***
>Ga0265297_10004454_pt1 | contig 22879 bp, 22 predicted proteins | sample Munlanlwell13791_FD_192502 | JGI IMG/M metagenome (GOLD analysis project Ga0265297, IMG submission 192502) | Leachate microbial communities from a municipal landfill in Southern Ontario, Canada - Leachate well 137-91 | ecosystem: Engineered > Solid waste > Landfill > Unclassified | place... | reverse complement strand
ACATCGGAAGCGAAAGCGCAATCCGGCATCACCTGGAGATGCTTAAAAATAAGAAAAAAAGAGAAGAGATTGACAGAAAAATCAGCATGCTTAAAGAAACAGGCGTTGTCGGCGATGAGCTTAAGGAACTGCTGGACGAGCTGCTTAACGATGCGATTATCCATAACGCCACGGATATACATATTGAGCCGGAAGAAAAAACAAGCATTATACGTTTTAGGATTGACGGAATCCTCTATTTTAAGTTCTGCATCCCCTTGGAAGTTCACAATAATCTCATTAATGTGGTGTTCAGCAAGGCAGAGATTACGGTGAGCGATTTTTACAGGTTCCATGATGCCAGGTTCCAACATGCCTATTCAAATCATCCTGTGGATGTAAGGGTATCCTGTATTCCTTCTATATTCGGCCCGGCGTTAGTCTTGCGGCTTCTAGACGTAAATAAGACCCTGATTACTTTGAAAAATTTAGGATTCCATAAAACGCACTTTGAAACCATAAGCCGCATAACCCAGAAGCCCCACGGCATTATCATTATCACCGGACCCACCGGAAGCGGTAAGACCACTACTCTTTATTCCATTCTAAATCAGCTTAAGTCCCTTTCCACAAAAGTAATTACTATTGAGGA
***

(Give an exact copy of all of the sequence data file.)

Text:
>Ga0265297_10004454_pt1 | contig 22879 bp, 22 predicted proteins | sample Munlanlwell13791_FD_192502 | JGI IMG/M metagenome (GOLD analysis project Ga0265297, IMG submission 192502) | Leachate microbial communities from a municipal landfill in Southern Ontario, Canada - Leachate well 137-91 | ecosystem: Engineered > Solid waste > Landfill > Unclassified | place... | reverse complement strand
ACATCGGAAGCGAAAGCGCAATCCGGCATCACCTGGAGATGCTTAAAAATAAGAAAAAAAGAGAAGAGATTGACAGAAAAATCAGCATGCTTAAAGAAACAGGCGTTGTCGGCGATGAGCTTAAGGAACTGCTGGACGAGCTGCTTAACGATGCGATTATCCATAACGCCACGGATATACATATTGAGCCGGAAGAAAAAACAAGCATTATACGTTTTAGGATTGACGGAATCCTCTATTTTAAGTTCTGCATCCCCTTGGAAGTTCACAATAATCTCATTAATGTGGTGTTCAGCAAGGCAGAGATTACGGTGAGCGATTTTTACAGGTTCCATGATGCCAGGTTCCAACATGCCTATTCAAATCATCCTGTGGATGTAAGGGTATCCTGTATTCCTTCTATATTCGGCCCGGCGTTAGTCTTGCGGCTTCTAGACGTAAATAAGACCCTGATTACTTTGAAAAATTTAGGATTCCATAAAACGCACTTTGAAACCATAAGCCGCATAACCCAGAAGCCCCACGGCATTATCATTATCACCGGACCCACCGGAAGCGGTAAGACCACTACTCTTTATTCCATTCTAAATCAGCTTAAGTCCCTTTCCACAAAAGTAATTACTATTGAGGA